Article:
“It’s a little nervous, and it works for us,” Lindburg said. “No one else seems to be targeting them. For us, the feedback has been very positive.
Just then, a woman in a Captain America shirt and a man wearing a pointy Fantasia hat walked past the BluSky Restaurant and Bar.
“Are you going to swim?” Lindburg asked the young couple.
They shook their heads “no” because of the overcast weather.
“It’s a little cold today,” Lindburg admitted. “But if you’re thinking of dining, BluSky is very popular, so go to OpenTable and select a time. It’s a great experience.
Service, style and cleanliness are all key points that an anonymous AAA inspector takes into account during an unannounced visit to a hotel. The travel agency giant awards just 4% of some 25,000 hotel properties in the United States and Canada with the coveted Four Diamond designation, which now includes the Radisson Blu in Anaheim.
“There are some unique elements such as the restaurant and rooftop bar,” said Scott Hammerle, manager of the hotel’s AAA Diamond program. “One of the key things that stood out was the premium quality and design. They did a pretty solid job.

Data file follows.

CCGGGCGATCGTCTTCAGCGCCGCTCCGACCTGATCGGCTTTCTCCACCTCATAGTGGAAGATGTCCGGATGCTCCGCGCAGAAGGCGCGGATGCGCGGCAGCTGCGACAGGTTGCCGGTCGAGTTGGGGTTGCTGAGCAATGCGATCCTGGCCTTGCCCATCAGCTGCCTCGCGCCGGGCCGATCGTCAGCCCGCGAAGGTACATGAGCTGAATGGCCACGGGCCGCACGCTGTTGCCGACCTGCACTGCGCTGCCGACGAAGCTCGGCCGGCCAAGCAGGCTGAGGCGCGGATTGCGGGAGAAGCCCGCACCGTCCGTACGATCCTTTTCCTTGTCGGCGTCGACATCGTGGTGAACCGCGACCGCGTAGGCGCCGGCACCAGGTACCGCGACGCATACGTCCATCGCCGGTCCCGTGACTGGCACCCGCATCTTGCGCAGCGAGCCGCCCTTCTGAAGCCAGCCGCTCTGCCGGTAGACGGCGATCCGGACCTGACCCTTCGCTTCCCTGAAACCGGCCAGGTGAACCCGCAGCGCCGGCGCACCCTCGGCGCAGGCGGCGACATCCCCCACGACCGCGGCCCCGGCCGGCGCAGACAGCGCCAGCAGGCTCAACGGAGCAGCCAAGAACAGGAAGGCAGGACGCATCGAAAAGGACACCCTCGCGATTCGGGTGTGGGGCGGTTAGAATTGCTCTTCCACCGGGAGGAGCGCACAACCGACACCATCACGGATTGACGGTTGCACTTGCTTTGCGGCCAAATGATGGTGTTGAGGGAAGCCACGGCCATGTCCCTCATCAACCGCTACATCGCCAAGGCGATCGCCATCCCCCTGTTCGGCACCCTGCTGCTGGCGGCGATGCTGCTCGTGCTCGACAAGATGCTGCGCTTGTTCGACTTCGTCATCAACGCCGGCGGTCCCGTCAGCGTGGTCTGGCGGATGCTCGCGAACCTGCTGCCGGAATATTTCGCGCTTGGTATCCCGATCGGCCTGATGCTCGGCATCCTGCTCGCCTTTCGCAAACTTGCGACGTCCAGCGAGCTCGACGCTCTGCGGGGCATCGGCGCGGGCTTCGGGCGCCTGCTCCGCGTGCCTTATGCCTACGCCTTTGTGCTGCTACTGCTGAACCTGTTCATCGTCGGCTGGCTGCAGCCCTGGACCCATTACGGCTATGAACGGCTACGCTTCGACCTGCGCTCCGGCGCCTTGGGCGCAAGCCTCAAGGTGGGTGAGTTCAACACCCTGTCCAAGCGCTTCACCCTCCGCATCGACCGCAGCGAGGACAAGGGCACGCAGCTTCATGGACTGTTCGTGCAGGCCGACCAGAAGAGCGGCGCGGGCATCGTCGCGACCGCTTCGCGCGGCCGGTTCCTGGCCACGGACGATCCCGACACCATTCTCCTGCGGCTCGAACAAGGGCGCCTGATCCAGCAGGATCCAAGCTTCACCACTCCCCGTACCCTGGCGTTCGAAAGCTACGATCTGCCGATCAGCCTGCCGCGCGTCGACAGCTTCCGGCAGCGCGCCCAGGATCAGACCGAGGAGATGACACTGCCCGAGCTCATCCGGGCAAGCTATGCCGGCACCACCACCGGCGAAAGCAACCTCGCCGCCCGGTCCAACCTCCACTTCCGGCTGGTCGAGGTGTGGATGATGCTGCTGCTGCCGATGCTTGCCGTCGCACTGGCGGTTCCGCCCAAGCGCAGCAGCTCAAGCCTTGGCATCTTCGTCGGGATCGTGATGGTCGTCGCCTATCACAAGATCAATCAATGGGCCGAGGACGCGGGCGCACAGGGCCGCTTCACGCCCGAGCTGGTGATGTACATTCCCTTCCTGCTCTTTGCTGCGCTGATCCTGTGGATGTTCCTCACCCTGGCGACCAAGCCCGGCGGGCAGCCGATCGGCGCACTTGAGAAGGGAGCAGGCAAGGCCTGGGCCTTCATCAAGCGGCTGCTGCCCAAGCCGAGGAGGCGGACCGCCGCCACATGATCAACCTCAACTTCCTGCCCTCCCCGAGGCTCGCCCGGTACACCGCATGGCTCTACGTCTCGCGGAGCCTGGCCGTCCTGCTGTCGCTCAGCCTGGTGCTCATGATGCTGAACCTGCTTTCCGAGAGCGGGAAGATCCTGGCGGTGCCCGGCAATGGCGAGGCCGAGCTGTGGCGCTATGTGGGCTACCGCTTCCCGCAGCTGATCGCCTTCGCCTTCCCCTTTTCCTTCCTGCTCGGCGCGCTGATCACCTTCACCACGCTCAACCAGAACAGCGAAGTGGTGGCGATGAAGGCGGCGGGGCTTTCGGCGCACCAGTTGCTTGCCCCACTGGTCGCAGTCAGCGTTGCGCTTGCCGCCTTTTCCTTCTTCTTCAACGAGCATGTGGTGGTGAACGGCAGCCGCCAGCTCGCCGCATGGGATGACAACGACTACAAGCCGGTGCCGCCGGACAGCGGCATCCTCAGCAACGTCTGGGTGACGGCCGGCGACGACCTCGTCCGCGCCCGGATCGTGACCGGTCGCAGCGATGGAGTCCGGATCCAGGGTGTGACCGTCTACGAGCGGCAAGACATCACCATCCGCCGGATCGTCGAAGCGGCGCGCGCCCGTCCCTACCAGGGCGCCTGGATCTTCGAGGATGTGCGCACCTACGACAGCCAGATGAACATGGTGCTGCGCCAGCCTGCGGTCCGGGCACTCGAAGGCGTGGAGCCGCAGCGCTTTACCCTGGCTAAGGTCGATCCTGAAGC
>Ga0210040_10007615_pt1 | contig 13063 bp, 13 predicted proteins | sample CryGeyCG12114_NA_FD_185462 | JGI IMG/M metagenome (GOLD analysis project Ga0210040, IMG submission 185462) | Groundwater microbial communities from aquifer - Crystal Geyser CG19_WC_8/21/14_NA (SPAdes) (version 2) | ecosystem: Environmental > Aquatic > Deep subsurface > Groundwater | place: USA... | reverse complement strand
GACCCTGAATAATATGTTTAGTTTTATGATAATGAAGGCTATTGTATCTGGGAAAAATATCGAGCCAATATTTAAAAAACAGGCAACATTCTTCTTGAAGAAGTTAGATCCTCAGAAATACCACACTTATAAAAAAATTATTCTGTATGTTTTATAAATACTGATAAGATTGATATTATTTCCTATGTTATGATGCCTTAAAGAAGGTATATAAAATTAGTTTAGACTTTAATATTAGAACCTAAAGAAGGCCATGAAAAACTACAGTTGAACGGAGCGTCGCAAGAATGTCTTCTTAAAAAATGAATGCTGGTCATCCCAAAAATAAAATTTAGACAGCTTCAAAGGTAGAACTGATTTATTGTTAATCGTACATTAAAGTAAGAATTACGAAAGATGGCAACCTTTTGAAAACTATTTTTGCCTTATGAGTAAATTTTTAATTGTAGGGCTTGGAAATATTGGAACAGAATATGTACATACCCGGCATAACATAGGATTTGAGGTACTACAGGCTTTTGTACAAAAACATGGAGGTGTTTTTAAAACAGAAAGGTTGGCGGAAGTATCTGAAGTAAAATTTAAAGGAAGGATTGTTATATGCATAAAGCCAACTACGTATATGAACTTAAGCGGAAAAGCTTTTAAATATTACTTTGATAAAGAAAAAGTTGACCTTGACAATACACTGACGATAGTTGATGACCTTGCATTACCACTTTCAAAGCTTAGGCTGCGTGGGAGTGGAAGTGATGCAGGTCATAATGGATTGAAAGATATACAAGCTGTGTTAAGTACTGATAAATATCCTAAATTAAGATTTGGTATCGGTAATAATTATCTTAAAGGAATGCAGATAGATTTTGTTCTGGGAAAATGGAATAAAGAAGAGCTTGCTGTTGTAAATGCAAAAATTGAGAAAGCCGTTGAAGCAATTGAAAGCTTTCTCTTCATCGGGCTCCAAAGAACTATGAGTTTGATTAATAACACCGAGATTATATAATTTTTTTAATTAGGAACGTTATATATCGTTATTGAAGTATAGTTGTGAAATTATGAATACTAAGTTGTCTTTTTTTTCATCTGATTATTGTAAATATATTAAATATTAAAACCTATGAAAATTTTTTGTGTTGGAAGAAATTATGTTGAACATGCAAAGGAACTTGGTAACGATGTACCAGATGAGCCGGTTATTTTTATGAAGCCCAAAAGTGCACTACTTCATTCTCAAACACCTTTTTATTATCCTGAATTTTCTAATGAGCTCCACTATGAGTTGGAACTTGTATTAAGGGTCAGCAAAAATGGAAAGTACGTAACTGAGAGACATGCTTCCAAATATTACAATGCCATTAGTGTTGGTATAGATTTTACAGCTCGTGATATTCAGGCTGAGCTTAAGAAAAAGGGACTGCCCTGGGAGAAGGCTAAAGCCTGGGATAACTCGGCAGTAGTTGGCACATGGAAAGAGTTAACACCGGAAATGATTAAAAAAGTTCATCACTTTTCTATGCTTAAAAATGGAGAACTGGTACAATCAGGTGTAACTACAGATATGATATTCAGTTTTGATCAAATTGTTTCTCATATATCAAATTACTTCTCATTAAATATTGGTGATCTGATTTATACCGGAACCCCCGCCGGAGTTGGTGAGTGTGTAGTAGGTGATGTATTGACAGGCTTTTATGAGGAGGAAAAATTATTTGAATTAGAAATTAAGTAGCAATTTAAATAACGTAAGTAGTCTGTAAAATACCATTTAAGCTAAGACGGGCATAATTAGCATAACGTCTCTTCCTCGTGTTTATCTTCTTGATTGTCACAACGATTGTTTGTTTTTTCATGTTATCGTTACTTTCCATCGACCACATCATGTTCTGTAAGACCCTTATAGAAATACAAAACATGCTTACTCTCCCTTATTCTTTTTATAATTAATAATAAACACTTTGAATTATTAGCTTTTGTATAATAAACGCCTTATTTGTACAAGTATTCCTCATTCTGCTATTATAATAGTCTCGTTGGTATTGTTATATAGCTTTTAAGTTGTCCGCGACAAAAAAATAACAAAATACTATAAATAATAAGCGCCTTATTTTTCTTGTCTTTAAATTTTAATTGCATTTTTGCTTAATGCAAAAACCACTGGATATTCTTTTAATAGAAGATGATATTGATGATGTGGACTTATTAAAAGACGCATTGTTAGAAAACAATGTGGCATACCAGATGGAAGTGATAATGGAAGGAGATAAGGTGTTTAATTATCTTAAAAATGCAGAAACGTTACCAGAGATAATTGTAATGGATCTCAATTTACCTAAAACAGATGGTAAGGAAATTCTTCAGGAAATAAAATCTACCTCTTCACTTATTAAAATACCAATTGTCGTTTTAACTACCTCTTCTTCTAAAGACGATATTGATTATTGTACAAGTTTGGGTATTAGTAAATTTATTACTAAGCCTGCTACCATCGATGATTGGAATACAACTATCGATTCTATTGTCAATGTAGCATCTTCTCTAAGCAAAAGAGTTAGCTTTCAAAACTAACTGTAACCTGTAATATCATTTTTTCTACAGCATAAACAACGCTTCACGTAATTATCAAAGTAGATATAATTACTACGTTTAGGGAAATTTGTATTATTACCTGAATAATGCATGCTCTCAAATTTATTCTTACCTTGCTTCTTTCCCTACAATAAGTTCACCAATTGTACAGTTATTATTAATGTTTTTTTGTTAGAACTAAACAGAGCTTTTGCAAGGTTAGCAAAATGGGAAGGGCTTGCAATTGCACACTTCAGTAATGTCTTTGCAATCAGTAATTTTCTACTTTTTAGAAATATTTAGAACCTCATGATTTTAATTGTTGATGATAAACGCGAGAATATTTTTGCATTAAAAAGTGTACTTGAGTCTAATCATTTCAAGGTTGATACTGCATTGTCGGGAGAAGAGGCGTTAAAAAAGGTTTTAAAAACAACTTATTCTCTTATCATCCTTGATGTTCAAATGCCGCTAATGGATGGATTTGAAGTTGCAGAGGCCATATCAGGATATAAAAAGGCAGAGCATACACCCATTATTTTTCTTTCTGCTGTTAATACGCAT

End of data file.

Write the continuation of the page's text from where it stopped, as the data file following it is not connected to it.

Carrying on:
Radisson Blu has always aspired to be a Four Diamond hotel before leading the way. The developers have also sought to bring the brand to Anaheim without seeking temporary tax breaks for occupancy, despite its location on a plot adjoining an off-ramp to Highway 5.
For years, such surrender agreements fueled political dissension in Anaheim City Council. A four-diamond hotel incentive program, previously on the books, has drawn a trio of luxury hotels to the Anaheim Resort with tax breaks expected to total more than half a billion dollars over 20 years.
Since the program ended in 2016, only the Westin has been operational and operates as a Four Diamond hotel across from Disney’s California Adventure.